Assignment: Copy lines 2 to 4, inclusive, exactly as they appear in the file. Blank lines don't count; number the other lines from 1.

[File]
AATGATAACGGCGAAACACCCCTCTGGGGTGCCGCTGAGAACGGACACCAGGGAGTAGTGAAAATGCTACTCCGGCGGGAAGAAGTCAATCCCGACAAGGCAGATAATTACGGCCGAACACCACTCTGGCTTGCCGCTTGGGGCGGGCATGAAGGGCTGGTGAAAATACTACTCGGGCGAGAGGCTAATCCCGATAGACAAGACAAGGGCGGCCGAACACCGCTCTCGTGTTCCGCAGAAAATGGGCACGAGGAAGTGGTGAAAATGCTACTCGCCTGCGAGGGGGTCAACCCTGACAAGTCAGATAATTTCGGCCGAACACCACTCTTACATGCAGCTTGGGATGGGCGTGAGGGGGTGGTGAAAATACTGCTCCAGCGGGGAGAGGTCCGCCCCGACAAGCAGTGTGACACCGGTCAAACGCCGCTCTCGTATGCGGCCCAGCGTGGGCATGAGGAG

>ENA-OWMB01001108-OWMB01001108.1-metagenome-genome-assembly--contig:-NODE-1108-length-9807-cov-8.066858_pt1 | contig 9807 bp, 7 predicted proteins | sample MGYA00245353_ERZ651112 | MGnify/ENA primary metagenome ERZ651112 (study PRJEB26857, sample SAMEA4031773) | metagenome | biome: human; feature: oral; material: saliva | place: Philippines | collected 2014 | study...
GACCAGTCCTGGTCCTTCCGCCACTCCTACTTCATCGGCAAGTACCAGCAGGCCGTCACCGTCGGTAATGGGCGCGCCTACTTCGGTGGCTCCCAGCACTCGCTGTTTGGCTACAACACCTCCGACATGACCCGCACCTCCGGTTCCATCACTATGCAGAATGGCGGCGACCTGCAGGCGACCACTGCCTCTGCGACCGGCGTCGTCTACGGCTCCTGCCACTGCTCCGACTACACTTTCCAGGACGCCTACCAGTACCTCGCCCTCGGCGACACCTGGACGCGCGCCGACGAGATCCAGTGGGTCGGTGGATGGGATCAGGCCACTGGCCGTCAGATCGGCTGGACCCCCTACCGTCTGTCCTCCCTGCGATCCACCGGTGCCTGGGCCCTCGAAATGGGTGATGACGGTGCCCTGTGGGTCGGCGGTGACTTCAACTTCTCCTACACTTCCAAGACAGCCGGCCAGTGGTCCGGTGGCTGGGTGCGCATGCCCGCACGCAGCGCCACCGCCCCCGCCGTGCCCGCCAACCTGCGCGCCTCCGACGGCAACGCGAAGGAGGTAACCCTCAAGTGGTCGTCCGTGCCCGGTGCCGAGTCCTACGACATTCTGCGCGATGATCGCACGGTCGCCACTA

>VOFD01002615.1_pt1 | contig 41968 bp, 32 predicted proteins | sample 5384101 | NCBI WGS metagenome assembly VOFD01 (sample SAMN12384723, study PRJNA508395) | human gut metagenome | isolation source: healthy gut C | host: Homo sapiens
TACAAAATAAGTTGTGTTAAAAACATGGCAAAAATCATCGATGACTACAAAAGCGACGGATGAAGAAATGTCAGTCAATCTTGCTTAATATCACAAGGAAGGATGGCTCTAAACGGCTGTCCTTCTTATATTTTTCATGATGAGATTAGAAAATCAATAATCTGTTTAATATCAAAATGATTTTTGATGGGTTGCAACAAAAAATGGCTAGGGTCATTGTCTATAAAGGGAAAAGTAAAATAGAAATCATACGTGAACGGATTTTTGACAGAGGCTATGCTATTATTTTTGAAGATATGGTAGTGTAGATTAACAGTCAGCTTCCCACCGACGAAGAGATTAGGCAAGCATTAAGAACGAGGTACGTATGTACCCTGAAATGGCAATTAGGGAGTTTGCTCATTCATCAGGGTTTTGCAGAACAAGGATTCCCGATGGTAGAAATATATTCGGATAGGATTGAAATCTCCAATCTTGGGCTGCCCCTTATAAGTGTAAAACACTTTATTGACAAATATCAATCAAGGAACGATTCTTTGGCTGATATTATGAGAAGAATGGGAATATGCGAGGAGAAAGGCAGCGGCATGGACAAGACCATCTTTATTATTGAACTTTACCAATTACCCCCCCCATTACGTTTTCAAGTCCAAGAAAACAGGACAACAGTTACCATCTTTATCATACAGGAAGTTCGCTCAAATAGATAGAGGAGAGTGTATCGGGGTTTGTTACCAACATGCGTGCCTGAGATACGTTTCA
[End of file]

>ENA-OWMB01001108-OWMB01001108.1-metagenome-genome-assembly--contig:-NODE-1108-length-9807-cov-8.066858_pt1 | contig 9807 bp, 7 predicted proteins | sample MGYA00245353_ERZ651112 | MGnify/ENA primary metagenome ERZ651112 (study PRJEB26857, sample SAMEA4031773) | metagenome | biome: human; feature: oral; material: saliva | place: Philippines | collected 2014 | study...
GACCAGTCCTGGTCCTTCCGCCACTCCTACTTCATCGGCAAGTACCAGCAGGCCGTCACCGTCGGTAATGGGCGCGCCTACTTCGGTGGCTCCCAGCACTCGCTGTTTGGCTACAACACCTCCGACATGACCCGCACCTCCGGTTCCATCACTATGCAGAATGGCGGCGACCTGCAGGCGACCACTGCCTCTGCGACCGGCGTCGTCTACGGCTCCTGCCACTGCTCCGACTACACTTTCCAGGACGCCTACCAGTACCTCGCCCTCGGCGACACCTGGACGCGCGCCGACGAGATCCAGTGGGTCGGTGGATGGGATCAGGCCACTGGCCGTCAGATCGGCTGGACCCCCTACCGTCTGTCCTCCCTGCGATCCACCGGTGCCTGGGCCCTCGAAATGGGTGATGACGGTGCCCTGTGGGTCGGCGGTGACTTCAACTTCTCCTACACTTCCAAGACAGCCGGCCAGTGGTCCGGTGGCTGGGTGCGCATGCCCGCACGCAGCGCCACCGCCCCCGCCGTGCCCGCCAACCTGCGCGCCTCCGACGGCAACGCGAAGGAGGTAACCCTCAAGTGGTCGTCCGTGCCCGGTGCCGAGTCCTACGACATTCTGCGCGATGATCGCACGGTCGCCACTA

>VOFD01002615.1_pt1 | contig 41968 bp, 32 predicted proteins | sample 5384101 | NCBI WGS metagenome assembly VOFD01 (sample SAMN12384723, study PRJNA508395) | human gut metagenome | isolation source: healthy gut C | host: Homo sapiens